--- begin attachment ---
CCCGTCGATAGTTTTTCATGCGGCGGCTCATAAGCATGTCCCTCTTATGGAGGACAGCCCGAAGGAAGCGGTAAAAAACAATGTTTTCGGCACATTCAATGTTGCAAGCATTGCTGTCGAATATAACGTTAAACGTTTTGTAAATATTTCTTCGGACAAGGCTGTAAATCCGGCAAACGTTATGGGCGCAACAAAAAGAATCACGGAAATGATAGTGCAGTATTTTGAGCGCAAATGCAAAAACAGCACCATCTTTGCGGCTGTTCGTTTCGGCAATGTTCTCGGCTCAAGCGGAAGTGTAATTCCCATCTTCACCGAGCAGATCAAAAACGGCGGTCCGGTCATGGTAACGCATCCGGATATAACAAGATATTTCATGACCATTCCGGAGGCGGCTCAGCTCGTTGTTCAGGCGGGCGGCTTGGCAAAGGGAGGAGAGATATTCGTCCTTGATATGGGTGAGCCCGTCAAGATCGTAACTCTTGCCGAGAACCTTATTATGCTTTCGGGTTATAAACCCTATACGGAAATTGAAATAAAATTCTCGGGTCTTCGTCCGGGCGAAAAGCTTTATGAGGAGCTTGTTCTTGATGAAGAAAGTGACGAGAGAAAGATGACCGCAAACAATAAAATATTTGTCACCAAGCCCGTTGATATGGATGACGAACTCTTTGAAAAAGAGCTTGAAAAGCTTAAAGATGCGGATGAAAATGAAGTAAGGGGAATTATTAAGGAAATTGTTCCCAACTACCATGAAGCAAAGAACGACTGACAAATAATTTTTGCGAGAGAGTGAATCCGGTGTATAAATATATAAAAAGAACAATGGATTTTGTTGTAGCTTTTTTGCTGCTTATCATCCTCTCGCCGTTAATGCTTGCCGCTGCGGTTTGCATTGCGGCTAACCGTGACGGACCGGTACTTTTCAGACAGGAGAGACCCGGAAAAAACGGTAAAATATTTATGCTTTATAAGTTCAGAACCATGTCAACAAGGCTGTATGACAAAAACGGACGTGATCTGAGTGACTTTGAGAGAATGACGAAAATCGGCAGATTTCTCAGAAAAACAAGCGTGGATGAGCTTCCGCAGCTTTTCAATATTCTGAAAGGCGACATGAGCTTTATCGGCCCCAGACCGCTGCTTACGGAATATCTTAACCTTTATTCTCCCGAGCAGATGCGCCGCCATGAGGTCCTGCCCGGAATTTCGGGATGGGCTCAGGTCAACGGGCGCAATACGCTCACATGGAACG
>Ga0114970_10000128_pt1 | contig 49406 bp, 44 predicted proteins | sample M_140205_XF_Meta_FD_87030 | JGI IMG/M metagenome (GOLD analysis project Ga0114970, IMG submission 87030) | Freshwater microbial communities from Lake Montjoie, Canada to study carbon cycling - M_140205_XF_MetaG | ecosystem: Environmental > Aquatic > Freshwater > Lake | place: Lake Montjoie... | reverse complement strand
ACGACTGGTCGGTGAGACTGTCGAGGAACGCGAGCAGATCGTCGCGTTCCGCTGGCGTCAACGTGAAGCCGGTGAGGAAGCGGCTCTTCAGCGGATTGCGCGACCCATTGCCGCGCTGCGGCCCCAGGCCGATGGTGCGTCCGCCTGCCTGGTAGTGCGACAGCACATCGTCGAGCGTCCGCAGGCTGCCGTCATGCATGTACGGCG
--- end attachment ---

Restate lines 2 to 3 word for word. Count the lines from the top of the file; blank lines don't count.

>Ga0114970_10000128_pt1 | contig 49406 bp, 44 predicted proteins | sample M_140205_XF_Meta_FD_87030 | JGI IMG/M metagenome (GOLD analysis project Ga0114970, IMG submission 87030) | Freshwater microbial communities from Lake Montjoie, Canada to study carbon cycling - M_140205_XF_MetaG | ecosystem: Environmental > Aquatic > Freshwater > Lake | place: Lake Montjoie... | reverse complement strand
ACGACTGGTCGGTGAGACTGTCGAGGAACGCGAGCAGATCGTCGCGTTCCGCTGGCGTCAACGTGAAGCCGGTGAGGAAGCGGCTCTTCAGCGGATTGCGCGACCCATTGCCGCGCTGCGGCCCCAGGCCGATGGTGCGTCCGCCTGCCTGGTAGTGCGACAGCACATCGTCGAGCGTCCGCAGGCTGCCGTCATGCATGTACGGCG